Voters also are convinced that Schwarzenegger and the Legislature are more interested in confrontation than compromise when it comes to solving the state's problems. About one-third of those surveyed said the governor was negotiating in good faith, while 25 percent thought the Legislature was working hard to come to agreements with Schwarzenegger.
"If the governor and the Legislature attack each other, it's a lose-lose situation, since people lose their faith in government,'' Maviglio said. "The bottom line is that voters want the people they sent to Sacramento to get things done.''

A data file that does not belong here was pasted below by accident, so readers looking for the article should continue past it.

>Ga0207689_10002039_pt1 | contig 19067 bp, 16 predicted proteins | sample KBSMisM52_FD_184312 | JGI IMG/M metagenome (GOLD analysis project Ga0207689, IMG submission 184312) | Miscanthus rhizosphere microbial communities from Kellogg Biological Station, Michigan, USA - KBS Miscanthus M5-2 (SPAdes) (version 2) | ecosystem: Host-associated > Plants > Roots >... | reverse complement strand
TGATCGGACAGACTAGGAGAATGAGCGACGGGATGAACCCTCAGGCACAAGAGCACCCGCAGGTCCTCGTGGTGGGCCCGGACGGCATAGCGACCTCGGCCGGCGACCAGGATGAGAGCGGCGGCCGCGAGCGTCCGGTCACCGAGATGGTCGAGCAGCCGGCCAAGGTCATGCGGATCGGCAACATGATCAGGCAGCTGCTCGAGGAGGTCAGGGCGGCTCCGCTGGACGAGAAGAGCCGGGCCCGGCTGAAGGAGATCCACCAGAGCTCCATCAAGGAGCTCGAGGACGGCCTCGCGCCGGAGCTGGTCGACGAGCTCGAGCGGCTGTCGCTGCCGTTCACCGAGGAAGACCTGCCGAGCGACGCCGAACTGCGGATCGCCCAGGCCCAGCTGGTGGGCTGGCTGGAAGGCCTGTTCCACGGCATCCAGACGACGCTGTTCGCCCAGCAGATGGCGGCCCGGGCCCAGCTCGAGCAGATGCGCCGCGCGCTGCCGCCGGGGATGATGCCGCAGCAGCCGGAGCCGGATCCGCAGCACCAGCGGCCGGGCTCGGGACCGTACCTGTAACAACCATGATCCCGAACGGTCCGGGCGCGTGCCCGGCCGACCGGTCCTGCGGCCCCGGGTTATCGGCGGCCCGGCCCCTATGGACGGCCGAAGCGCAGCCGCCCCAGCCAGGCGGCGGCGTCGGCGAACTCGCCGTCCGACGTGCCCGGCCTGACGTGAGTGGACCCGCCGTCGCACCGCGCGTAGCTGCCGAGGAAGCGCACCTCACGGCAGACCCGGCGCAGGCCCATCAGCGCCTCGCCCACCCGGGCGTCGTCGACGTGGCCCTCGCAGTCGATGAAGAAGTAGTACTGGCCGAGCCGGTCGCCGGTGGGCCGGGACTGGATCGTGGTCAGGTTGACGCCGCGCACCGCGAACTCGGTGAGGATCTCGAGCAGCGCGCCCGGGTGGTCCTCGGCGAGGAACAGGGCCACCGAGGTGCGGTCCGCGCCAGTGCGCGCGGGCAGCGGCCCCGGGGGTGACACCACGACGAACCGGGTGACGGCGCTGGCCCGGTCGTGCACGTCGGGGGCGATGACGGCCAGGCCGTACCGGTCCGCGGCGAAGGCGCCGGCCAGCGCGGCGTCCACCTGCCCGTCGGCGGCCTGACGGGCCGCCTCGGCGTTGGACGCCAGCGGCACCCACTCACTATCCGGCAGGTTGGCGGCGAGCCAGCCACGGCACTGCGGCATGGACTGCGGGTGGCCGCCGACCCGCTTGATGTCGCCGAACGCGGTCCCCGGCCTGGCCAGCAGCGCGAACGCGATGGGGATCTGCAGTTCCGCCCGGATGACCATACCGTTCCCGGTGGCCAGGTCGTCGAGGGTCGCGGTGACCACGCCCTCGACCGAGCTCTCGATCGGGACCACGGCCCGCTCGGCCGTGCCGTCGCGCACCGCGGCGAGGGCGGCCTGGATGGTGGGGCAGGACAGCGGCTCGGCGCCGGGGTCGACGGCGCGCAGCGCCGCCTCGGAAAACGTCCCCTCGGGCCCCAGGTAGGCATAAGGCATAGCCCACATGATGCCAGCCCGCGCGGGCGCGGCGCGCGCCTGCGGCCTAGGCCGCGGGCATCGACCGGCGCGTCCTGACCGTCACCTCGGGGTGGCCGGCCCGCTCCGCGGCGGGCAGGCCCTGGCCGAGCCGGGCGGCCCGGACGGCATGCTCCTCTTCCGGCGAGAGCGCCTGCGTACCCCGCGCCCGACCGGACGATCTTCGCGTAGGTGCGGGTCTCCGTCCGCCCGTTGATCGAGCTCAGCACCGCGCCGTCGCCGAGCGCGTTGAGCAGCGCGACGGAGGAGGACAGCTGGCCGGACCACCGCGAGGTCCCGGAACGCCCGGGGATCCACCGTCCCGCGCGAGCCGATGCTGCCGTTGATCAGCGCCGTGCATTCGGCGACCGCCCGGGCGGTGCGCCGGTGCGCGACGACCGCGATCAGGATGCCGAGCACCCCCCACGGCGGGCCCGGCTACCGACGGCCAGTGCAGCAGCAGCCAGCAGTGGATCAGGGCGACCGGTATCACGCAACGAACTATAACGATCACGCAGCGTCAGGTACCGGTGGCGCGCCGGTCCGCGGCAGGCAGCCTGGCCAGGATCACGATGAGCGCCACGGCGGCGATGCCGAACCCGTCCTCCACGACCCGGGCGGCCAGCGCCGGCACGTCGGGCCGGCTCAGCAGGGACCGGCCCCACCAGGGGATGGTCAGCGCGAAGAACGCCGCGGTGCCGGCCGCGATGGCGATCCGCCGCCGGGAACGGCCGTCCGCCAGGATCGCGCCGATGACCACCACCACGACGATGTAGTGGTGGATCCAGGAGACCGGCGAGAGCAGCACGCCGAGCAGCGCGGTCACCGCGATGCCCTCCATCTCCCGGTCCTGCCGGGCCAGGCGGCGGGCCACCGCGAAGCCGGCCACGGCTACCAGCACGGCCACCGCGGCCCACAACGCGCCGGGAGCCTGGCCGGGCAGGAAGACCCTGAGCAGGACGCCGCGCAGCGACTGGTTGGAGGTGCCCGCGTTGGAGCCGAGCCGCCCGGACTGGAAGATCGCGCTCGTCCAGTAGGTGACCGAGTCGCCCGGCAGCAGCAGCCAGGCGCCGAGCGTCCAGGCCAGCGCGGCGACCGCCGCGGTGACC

But the most ominous news for Schwarzenegger could be his growing loss of support among the state's nonpartisan voters.
Voters would back the Legislature over the governor in a confrontation over important issues by 44 percent to 33 percent. While Democrats support the Legislature and Republicans line up behind the governor, nonpartisan voters now back the Legislature over Schwarzenegger 2 to 1: 49 percent to 24 percent.
"The governor has turned off nonpartisans enough to turn them toward the Legislature, which they don't particularly like,'' DiCamillo said. "This is a Democratic state, and nonpartisans are the swing voters. There are not enough Republicans to carry the day by themselves.''
The poll is based on a telephone survey of 954 California adults, including 711 registered voters, and was conducted June 13-19. The margin of error was plus or minus 3.2 percent for all Californians and 3.8 percent for registered voters.
E-mail John Wildermuth at firstname.lastname@example.org.